Tuesday, 16 July 2013

Hot Mediterranean action

Adult Mediterranean Gull drifting over Langtoft Fen

I think I say it just about every time I blog about them, but adult Med Gulls are great. They're preposterously good-looking and sound the business too. On my old stomping ground around the pits at Langtoft, a pair or two can usually be found kicking about among the throng of breeding Black-headed Gulls every summer (though never yet confirmed breeding). That said, it's always great to actually see them and thus I was pretty chuffed to find a pair loafing around on one of the new roadside pits over the weekend. Disappointingly, though, there were no youngsters in tow despite some suggestive behaviour - for example, I got out the car and they decided to fly around my head, calling. Friday was a hot day, and the bird is actually panting in both images below, not exercising its vocal chords.

Wednesday, 10 July 2013

They did warn me...

I've been told by a number of people that getting in to orchids can be a dangerous game. As Mr Lowen said to me once, "you think large white-headed gulls are hard? Wait 'til you get in to dacts!". I laughed it off. I'd seen some strange looking creatures down at my dad's old place in Kenfig, and thought I was well prepared for problematic Dactylorhiza-types. Then, while at Holt Country Park in Norfolk over the weekend, this 'thing' appeared in front of me and left me flummoxed:

The plant was in a marshy area at the bottom of the country park's heath area, among many hundreds of Common Spotted Orchids. At a first glance I presumed it to be a Fragrant Orchid due to the lack of spots on the leaves and flowers but, to me, the size (huge) and shape of flowers is not right. The shape and structure is kind of reminiscent of Common Spotted Orchid, but the obvious lack of spots (and the overall flower structure) are not quite there.

So, is it a Fragrant x Common Spotted Orchid? I'd be more than interested in others' thoughts!

Saturday, 6 July 2013

Last week at Collard Hill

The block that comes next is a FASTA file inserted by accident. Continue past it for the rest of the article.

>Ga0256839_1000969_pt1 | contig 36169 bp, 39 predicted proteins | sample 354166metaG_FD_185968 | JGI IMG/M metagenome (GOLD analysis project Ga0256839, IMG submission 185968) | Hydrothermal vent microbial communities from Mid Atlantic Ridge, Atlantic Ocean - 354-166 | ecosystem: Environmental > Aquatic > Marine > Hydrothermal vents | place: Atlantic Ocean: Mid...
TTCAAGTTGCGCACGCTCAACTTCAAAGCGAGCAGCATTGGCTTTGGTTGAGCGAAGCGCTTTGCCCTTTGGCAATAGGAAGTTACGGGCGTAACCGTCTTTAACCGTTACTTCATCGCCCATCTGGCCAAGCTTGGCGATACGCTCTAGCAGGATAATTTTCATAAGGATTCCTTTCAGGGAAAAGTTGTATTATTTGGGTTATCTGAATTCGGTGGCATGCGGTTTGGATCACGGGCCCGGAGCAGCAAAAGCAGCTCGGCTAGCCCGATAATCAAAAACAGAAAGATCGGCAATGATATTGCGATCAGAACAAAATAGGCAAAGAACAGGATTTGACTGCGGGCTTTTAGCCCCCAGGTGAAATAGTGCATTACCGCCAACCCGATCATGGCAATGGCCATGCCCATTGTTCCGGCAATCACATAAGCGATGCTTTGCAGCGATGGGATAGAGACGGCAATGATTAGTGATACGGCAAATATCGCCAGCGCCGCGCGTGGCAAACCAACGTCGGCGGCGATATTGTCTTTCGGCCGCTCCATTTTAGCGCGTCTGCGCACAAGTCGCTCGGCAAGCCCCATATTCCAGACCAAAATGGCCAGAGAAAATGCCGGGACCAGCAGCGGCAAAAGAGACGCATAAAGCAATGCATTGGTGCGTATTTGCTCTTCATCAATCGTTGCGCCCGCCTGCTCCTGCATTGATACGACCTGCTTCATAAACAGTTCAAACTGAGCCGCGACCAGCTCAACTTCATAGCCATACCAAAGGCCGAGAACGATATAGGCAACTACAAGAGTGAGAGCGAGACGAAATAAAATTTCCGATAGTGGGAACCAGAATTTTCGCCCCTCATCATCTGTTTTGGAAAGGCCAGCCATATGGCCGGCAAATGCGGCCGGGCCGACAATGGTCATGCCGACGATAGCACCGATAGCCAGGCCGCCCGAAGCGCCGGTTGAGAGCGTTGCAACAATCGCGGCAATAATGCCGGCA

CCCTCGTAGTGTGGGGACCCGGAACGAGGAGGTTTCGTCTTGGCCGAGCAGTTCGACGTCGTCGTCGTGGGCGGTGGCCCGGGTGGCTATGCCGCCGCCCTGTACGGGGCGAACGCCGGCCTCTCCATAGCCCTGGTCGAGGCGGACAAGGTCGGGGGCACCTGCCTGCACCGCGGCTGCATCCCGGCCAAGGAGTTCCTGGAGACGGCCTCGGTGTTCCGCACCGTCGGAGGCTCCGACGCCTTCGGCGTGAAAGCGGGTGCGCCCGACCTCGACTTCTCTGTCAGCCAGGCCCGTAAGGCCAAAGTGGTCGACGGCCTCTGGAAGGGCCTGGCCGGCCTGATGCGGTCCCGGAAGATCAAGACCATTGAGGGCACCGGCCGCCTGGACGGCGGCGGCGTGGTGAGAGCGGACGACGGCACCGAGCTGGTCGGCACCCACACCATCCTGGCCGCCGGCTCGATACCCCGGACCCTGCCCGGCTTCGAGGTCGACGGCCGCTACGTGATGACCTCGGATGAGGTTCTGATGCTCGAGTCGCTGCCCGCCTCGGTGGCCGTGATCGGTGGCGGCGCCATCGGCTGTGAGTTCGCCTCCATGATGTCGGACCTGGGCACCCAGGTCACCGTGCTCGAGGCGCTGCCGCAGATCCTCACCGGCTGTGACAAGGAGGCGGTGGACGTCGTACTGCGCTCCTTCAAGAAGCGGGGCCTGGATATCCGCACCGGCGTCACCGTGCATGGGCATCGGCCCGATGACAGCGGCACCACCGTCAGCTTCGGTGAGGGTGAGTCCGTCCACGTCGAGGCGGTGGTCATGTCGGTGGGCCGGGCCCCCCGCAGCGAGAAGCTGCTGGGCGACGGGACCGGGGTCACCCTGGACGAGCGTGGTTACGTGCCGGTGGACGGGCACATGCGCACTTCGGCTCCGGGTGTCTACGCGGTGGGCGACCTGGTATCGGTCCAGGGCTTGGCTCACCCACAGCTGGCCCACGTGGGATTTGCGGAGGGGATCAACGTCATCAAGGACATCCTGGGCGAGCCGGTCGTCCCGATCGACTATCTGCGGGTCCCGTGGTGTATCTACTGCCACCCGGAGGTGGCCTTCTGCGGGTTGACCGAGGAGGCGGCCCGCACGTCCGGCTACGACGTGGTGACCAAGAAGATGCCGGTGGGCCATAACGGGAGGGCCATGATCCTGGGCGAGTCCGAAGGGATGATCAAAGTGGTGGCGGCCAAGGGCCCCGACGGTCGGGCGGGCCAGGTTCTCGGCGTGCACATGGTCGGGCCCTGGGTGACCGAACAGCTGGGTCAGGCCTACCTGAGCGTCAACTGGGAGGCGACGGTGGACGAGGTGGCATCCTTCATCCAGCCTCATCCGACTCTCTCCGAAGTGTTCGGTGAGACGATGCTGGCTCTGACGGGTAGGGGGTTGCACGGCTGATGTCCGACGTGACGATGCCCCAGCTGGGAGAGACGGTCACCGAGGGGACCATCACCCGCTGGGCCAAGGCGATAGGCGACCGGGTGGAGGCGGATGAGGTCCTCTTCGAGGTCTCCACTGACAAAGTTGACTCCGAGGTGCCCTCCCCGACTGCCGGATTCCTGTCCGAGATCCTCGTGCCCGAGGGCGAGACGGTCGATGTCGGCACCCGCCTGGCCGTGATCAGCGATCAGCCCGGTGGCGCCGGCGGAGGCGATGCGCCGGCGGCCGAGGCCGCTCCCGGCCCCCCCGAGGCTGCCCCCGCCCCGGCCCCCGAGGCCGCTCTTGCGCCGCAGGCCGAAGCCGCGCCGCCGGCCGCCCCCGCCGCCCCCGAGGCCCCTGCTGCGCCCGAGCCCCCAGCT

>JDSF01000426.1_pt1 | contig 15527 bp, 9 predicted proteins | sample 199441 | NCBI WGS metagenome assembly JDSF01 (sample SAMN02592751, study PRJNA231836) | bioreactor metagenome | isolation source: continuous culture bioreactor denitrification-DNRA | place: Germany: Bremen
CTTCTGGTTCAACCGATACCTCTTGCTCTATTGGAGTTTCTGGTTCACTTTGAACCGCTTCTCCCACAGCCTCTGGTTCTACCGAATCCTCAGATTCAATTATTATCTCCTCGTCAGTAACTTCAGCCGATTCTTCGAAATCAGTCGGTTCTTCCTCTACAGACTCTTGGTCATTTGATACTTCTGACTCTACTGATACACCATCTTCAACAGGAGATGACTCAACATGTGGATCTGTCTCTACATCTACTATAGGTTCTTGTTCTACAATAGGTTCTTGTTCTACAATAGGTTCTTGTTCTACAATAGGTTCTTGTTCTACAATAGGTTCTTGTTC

It's been a breathless couple of weeks, and I haven't yet had chance to share a few photos from Collared Hill on 28th June. Large Blue proved really difficult and it was only within the last five minutes of our 5-hour visit that we finally scored.

Also seen were a few Wasp Orchid spikes along with a more typical Bee Orchid.

Tuesday, 2 July 2013

Un-bridled Joy

Bridled Tern with a backdrop of auks - an Inner Farne special

This summer is starting to get a little crazy. The Pacific Swift was great - a real June mega that was supposed to cap off a decent spring (at least for ticks) and keep us pumped until September arrived. Then last week came the Needletail. Two monster swifts unleashed in ten days - had that really just happened?! Then, six days on, I'm sat in the office at work and Dom calmly relays a tweet to me "Bridled Tern... Farne Islands"!

Say what?!

This was getting too good to be true. Another bird out of the top drawer. Of course, no one had got near this particular bird yet and, after just twenty minutes, it had flown off. But we knew that a Bridled - not accessible to the masses in Britain since 1988 and thus a similar calibre of 'blocker' to both the recent swifts - was in Northumbrian waters. Some went that evening, and scored crippling views of the bird when it flew back in at around 18:30, roosting among the local Arctic Terns. Others, like myself, were consequently spurred in to action by the bird's reappearance and organized a boat out of Seahouses at 06:00 the following morning.

Superb overnight driving from Pegden had us in the harbour car park as first light was breaking. Rich tried to scan Inner Farne at extreme range while the rest of us just dozed. 06:00 came around soon enough, though, and we were quickly on our way towards the island with around 30 others. Plenty of familiar faces but some new ones too - plenty of youth out in force today.

Arrived on Inner Farne at 06:30. The bird was showing instantly, giving a fabulous mix of crippling flight views (to less than 10m) and more extended looks as it perched on rocks. It also serenaded us with its peculiar gull-like call on several occasions. Sadly, though, the party was soon over and the bird headed off out to sea at 06:45 - before I'd a) got some nice shots and b) been fully satisfied with watching it!

It was hard to complain, though. Could the bird have chosen a better location?! Embarrassed to say that I'd never been to the Farnes before. I'll definitely be returning! Arctic Terns were everywhere, with many feeding youngsters:

Puffins were also commplace, and seemed to enjoy perching on buildings:

Great views of Bamburgh Castle en route back to the mainland too. We docked at 08:00, got involved in a cooked breakfast in a local cafe and then began the drive south. More top driving from John despite the rest of us nodding off and I found myself back in London by a little before 16:00. If only they were all so straightforward!

Now, surely that is it for the summer! Or will there be a Red-necked Stint? Or something rarer?! I guess the way things seem to be going right now, you just never know.